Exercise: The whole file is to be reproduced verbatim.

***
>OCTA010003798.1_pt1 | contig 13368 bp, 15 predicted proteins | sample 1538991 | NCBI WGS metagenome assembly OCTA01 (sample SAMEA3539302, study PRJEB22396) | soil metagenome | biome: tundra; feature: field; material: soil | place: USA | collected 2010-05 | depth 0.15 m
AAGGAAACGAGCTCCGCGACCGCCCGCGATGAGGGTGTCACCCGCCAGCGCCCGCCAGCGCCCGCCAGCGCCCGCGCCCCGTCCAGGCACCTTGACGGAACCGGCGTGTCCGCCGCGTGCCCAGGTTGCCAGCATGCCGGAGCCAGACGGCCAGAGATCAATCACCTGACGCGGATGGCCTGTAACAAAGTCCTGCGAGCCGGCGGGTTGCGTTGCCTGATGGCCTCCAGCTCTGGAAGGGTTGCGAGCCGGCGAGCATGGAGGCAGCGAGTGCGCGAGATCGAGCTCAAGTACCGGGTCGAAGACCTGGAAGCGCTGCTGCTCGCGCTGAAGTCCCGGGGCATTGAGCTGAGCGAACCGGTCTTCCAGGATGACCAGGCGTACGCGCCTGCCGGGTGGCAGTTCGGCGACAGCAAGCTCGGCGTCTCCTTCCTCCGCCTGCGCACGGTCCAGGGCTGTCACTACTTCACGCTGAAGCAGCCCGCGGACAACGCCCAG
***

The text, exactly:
>OCTA010003798.1_pt1 | contig 13368 bp, 15 predicted proteins | sample 1538991 | NCBI WGS metagenome assembly OCTA01 (sample SAMEA3539302, study PRJEB22396) | soil metagenome | biome: tundra; feature: field; material: soil | place: USA | collected 2010-05 | depth 0.15 m
AAGGAAACGAGCTCCGCGACCGCCCGCGATGAGGGTGTCACCCGCCAGCGCCCGCCAGCGCCCGCCAGCGCCCGCGCCCCGTCCAGGCACCTTGACGGAACCGGCGTGTCCGCCGCGTGCCCAGGTTGCCAGCATGCCGGAGCCAGACGGCCAGAGATCAATCACCTGACGCGGATGGCCTGTAACAAAGTCCTGCGAGCCGGCGGGTTGCGTTGCCTGATGGCCTCCAGCTCTGGAAGGGTTGCGAGCCGGCGAGCATGGAGGCAGCGAGTGCGCGAGATCGAGCTCAAGTACCGGGTCGAAGACCTGGAAGCGCTGCTGCTCGCGCTGAAGTCCCGGGGCATTGAGCTGAGCGAACCGGTCTTCCAGGATGACCAGGCGTACGCGCCTGCCGGGTGGCAGTTCGGCGACAGCAAGCTCGGCGTCTCCTTCCTCCGCCTGCGCACGGTCCAGGGCTGTCACTACTTCACGCTGAAGCAGCCCGCGGACAACGCCCAG